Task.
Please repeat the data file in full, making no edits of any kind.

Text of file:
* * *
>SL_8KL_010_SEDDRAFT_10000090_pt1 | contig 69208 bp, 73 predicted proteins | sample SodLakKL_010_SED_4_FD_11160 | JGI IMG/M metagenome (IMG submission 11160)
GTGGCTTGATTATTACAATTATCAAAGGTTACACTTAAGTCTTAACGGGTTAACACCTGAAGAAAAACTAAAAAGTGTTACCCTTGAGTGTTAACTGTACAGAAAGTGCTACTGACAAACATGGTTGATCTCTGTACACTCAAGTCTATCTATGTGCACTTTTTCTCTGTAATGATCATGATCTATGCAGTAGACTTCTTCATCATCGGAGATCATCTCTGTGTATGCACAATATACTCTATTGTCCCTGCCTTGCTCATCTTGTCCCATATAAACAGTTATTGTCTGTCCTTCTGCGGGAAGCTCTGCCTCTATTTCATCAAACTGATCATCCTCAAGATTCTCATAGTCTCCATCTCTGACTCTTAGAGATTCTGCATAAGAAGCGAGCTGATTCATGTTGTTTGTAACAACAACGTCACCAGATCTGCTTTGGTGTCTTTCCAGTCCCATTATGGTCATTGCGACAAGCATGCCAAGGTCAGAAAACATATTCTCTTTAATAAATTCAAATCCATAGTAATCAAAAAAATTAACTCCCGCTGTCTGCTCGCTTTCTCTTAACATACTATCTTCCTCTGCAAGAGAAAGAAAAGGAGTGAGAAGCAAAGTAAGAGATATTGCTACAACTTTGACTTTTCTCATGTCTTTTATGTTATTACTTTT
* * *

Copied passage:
>SL_8KL_010_SEDDRAFT_10000090_pt1 | contig 69208 bp, 73 predicted proteins | sample SodLakKL_010_SED_4_FD_11160 | JGI IMG/M metagenome (IMG submission 11160)
GTGGCTTGATTATTACAATTATCAAAGGTTACACTTAAGTCTTAACGGGTTAACACCTGAAGAAAAACTAAAAAGTGTTACCCTTGAGTGTTAACTGTACAGAAAGTGCTACTGACAAACATGGTTGATCTCTGTACACTCAAGTCTATCTATGTGCACTTTTTCTCTGTAATGATCATGATCTATGCAGTAGACTTCTTCATCATCGGAGATCATCTCTGTGTATGCACAATATACTCTATTGTCCCTGCCTTGCTCATCTTGTCCCATATAAACAGTTATTGTCTGTCCTTCTGCGGGAAGCTCTGCCTCTATTTCATCAAACTGATCATCCTCAAGATTCTCATAGTCTCCATCTCTGACTCTTAGAGATTCTGCATAAGAAGCGAGCTGATTCATGTTGTTTGTAACAACAACGTCACCAGATCTGCTTTGGTGTCTTTCCAGTCCCATTATGGTCATTGCGACAAGCATGCCAAGGTCAGAAAACATATTCTCTTTAATAAATTCAAATCCATAGTAATCAAAAAAATTAACTCCCGCTGTCTGCTCGCTTTCTCTTAACATACTATCTTCCTCTGCAAGAGAAAGAAAAGGAGTGAGAAGCAAAGTAAGAGATATTGCTACAACTTTGACTTTTCTCATGTCTTTTATGTTATTACTTTT